Some more vessel conditions to have good results during the draft survey include the availability of approved ship’s hydrostatic and tanksounding tables, the availability of good means of access to check draft from the seaside (preferably a small boat), and sounding pipes should be marked and clear of any obstructions. Another important suggestion is that the vessel’s trim should be as minimum as possible and be within the correction covered in the ship’s sounding table.

StepbyStep Procedure of How to Calculate Draft of a Ship
This section of this article gets to the main crux of the article title – how to calculate the draft of a ship. The stepbystep procedure involved in the draft survey includes six distinct stages which we would handle one after another. In each of the stages of the calculation process that would be discussed below, you’d be provided with the relevant formula to help you solve that stage.
Before we proceed with the explanation of the six steps involved in the calculation of the draft of a ship, let’s outline the six steps involved. Here they are:
 Observed (Obs) Drafts and Apparent Trim
 Draft Correction (perpendicular correction)
 Obtaining True Draft & True Trim
 Final Draft calculation (Quarter Mean Draft)
 Obtaining relevant data for Quarter Mean Draft from the Hydrostatic table
 Calculation of First Trim Correction, Second Trim Correction, Displacement Corrected for Trim, Density Correction, and Displacement Corrected for Density
Now that we’ve outlined the procedures involved in calculating the draft of a ship, let’s dive right into providing explanations of the calculations involved in each of the procedures.

Step 1: Observed (Obs) Drafts and Apparent Trim
The first stage of every draft survey calculation is obtaining the observed drafts and apparent trim. Remember there are two drafts for a ship, that is the draft at actual draft marks painted on the sides of the vessel (also known as Apparent Trim) and the draft at forward and aft perpendicular and at midship of these two (this type of draft is listed in the ship’s Trim and Stability booklet).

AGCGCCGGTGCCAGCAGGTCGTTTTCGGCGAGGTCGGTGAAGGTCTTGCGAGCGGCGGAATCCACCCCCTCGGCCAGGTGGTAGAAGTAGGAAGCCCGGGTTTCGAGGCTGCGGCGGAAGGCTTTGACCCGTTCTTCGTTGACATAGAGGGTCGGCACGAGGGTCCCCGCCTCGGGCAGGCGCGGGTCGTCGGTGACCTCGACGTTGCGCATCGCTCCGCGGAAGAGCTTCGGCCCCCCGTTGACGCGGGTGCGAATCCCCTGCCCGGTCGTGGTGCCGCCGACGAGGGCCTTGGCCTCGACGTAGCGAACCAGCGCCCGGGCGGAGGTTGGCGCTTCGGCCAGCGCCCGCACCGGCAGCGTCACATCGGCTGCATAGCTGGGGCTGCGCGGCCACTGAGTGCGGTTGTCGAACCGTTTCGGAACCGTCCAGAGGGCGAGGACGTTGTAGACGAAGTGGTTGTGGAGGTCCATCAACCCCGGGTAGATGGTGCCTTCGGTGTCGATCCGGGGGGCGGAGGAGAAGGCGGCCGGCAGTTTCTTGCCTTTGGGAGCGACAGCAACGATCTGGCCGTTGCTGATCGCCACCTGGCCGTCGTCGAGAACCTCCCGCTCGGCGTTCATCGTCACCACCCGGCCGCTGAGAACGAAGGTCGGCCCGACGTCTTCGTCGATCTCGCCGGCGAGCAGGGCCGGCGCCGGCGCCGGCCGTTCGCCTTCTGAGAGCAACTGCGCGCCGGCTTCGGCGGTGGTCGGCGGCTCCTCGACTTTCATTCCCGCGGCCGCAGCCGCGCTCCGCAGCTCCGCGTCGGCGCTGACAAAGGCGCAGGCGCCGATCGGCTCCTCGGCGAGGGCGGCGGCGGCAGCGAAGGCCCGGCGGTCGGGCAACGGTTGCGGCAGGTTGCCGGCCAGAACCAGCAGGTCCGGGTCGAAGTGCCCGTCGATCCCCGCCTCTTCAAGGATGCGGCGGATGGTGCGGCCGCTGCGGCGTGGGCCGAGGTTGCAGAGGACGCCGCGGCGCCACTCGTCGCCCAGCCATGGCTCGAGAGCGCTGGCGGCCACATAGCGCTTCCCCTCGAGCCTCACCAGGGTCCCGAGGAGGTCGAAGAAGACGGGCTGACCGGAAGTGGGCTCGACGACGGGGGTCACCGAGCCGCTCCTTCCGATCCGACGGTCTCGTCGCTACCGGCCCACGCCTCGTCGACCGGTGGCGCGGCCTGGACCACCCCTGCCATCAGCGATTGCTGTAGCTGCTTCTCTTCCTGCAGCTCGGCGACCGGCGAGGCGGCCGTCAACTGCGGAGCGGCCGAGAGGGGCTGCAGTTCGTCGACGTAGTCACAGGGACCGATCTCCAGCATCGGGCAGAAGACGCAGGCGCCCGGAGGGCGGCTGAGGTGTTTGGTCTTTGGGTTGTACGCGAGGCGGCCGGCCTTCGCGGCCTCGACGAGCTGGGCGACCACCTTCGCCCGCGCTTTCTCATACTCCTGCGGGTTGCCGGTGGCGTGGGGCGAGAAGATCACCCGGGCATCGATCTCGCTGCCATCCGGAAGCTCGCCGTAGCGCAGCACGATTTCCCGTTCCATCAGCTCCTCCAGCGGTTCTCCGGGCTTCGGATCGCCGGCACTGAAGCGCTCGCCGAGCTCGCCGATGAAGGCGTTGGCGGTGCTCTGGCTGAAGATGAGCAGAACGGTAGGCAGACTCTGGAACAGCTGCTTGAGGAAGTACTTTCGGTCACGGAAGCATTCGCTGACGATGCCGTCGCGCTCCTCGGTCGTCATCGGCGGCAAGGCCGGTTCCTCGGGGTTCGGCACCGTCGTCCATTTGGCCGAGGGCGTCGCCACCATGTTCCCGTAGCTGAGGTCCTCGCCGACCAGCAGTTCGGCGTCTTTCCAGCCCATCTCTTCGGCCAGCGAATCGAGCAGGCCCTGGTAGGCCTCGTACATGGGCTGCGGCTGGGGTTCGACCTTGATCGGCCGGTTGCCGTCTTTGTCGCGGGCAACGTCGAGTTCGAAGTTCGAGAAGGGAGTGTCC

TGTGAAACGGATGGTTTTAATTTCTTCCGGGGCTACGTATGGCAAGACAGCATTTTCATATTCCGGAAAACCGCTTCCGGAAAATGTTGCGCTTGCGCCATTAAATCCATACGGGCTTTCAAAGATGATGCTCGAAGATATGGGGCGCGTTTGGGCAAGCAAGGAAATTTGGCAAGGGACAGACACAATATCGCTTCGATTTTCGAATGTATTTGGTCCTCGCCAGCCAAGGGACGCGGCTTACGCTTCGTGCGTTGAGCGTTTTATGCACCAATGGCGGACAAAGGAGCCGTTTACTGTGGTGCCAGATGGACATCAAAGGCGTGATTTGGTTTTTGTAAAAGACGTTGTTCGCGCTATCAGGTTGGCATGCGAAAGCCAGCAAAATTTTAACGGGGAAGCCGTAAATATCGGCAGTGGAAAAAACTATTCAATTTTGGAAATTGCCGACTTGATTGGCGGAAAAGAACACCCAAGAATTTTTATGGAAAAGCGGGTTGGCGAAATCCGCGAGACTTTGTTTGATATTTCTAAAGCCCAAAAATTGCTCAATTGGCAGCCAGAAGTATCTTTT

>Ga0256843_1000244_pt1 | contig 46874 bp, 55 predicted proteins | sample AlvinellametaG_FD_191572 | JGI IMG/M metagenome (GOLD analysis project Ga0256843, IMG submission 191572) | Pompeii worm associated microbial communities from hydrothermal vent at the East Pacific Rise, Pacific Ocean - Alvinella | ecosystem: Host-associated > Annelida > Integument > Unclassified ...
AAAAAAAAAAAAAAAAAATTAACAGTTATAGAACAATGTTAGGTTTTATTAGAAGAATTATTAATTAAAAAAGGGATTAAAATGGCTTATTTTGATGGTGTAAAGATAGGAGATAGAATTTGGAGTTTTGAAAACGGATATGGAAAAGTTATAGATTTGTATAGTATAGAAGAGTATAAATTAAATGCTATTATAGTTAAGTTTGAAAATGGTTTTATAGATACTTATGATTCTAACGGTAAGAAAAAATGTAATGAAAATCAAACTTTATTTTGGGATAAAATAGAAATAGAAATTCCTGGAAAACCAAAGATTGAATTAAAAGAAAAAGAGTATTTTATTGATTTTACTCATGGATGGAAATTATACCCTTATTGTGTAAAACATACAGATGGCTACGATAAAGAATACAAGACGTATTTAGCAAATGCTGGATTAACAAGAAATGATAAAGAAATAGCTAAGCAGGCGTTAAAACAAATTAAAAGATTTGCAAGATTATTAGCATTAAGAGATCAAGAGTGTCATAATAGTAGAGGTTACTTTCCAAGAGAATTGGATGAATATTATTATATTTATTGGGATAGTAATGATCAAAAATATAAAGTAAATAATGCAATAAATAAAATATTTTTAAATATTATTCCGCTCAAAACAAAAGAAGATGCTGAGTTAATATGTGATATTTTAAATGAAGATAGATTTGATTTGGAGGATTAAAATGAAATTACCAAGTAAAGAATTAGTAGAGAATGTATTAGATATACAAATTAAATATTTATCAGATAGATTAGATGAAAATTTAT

Below is the formula required:
Fore Mean Draft (Fm) = [Obs Fore port draft (FP) + Obs Fore stbd draft (FS)]/2
Aft Mean Draft (Am) = [Obs Aft port draft (AP) + Obs Aft stbd draft (AS)]/2
Mid Mean Draft (Mm) = [Obs Mid port draft (MP) + Obs Mid stbd draft (MS)]/2
Apparent trim (AT)= Aft mean draft (Am) – Fore mean draft (Fm)
Length between visual draft marks (LBM)= [Length between perpendiculars (LBP) – (Fd+ Ad)]
N/B: “Fd” in the formula for LBM is the distance between the forward draft mark & forward perpendicular, while “Ad” is the distance between the Aft draft mark and aft perpendicular.

Step 2: Draft Correction (perpendicular correction)
When ships are built, draft marks are typically marked at a convenient position and at times it is offset from the forward and aft perpendiculars or the midship position. That is why the Draft Correction formulae (which would be provided below) is needed to correct the observed drafts.